„In order to deal justly and equitably with your subjects, be straightforward and firm, turning neither to the right hand nor to the left, but always following what is just, and upholding the cause of the poor till the truth be made clear.“

A justices tenir et à droitures soies loiaus et roides à tes sougiez, sans tourner à destre ne à senestre, mais adès à droit, et soustien la querelle dou povre jeusques à tant que la verités soit desclairie.
Page 348. http://users.skynet.be/antoine.mechelynck/chroniq/joinv/JV145.htm
To his successor Philippe.
Jean de Joinville Livre des saintes paroles et des bons faiz nostre roy saint Looys

Original

A justices tenir et à droitures soies loiaus et roides à tes sougiez, sans tourner à destre ne à senestre, mais adès à droit, et soustien la querelle dou povre jeusques à tant que la verités soit desclairie.

Jean de Joinville Livre des saintes paroles et des bons faiz nostre roy saint Looys

Adopté de Wikiquote. Dernière mise à jour 3 juin 2021. L'histoire
Louis IX de France photo
Louis IX de France6
roi de France 1214 - 1270

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„The Philippines is in a strategic position. It is both East and West, right and left, rich and poor. We are neither here nor there.“

—  Imelda Marcos Former First Lady of the Philippines 1929

At a press conference, on why the Manila Film Festival should be held in Manila, cited in Ang Katipunan (February 1982).

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„I have, even as a child, always been a firm believer in fairness and always strive to be even-handed in my dealings with everyone,“

—  Beatrice Mtetwa Zimbabwean human rights lawyer 1957

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„Now, to a single-minded man, who is either brave enough or reckless enough to surrender himself wholly to one idea, and look neither right nor left, but only forward, what earthly consequences may follow is not material.“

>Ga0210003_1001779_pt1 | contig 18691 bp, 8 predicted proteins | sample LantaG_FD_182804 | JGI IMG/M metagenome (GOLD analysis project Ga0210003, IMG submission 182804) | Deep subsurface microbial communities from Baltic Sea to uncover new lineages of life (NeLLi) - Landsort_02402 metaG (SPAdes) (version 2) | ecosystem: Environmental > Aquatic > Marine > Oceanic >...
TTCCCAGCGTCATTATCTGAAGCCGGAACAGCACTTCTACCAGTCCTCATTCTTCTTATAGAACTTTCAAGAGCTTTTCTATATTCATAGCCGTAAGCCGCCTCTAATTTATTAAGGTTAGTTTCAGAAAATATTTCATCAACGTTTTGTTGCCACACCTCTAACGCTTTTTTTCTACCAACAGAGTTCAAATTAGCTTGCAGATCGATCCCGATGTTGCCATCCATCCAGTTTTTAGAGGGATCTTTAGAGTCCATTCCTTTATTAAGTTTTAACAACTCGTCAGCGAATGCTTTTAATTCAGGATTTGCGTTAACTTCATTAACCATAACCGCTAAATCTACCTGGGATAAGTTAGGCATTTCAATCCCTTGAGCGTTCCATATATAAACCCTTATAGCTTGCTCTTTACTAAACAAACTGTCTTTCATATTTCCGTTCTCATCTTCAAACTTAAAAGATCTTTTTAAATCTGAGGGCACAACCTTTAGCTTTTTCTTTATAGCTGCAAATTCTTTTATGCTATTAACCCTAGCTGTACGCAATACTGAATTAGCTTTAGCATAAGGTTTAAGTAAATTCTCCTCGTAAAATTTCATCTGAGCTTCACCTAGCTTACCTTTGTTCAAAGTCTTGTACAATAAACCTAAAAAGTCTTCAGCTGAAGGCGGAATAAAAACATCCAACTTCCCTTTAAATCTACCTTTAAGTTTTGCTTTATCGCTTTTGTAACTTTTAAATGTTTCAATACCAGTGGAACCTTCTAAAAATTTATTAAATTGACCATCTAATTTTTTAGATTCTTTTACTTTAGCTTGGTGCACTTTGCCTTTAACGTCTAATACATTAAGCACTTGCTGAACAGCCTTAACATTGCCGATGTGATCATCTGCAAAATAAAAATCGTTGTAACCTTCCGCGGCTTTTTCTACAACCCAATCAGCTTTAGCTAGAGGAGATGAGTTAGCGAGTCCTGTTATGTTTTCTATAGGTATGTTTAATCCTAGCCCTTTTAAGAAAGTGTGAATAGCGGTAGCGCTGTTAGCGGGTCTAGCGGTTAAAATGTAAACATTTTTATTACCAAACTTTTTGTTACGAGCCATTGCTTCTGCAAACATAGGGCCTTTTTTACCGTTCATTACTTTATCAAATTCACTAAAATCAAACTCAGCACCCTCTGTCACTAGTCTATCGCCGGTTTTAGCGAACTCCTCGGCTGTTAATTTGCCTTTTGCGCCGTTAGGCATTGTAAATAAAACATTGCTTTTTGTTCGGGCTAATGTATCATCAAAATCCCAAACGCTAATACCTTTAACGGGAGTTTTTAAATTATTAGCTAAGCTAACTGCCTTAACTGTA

—  James Anthony Froude, livre The Nemesis of Faith

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Contexte: Now, to a single-minded man, who is either brave enough or reckless enough to surrender himself wholly to one idea, and look neither right nor left, but only forward, what earthly consequences may follow is not material. Persecution strengthens him; and so he is sure he is right, whether his course end in a prison or on a throne is no matter at all. But men of this calibre are uncommon in any age or in any country — very uncommon in this age and this country.

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„The natural distribution is neither just nor unjust; nor is it unjust that persons are born into society at some particular position. These are simply natural facts. What is just and unjust is the way that institutions deal with these facts.“

—  John Rawls, livre Théorie de la justice

Source: A Theory of Justice (1971; 1975; 1999), Chapter II, Section 14, pg. 87-88
Contexte: Occasionally this reflection is offered as an excuse for ignoring injustice, as if the refusal to acquiesce in injustice is on a par with being unable to accept death. The natural distribution is neither just nor unjust; nor is it unjust that persons are born into society at some particular position. These are simply natural facts. What is just and unjust is the way that institutions deal with these facts.
Contexte: We may reject the contention that the ordering of institutions is always defective because the distribution of natural talents and the contingencies of social circumstance are unjust, and this injustice must inevitably carry over to human arrangements. Occasionally this reflection is offered as an excuse for ignoring injustice, as if the refusal to acquiesce in injustice is on a par with being unable to accept death. The natural distribution is neither just nor unjust; nor is it unjust that persons are born into society at some particular position. These are simply natural facts. What is just and unjust is the way that institutions deal with these facts. Aristocratic and caste societies are unjust because they make these contingencies the ascriptive basis for belonging to more or less enclosed and privileged social classes. The basic structure of these societies incorporates the arbitrariness found in nature. But there is no necessity for men to resign themselves to these contingencies. The social system is not an unchangeable order beyond human control but a pattern of human action. In justice as fairness men agree to avail themselves of the accidents of nature and social circumstance only when doing so is for the common benefit. The two principles are a fair way of meeting the arbitrariness of fortune; and while no doubt imperfect in other ways, the institutions which satisfy these principles are just.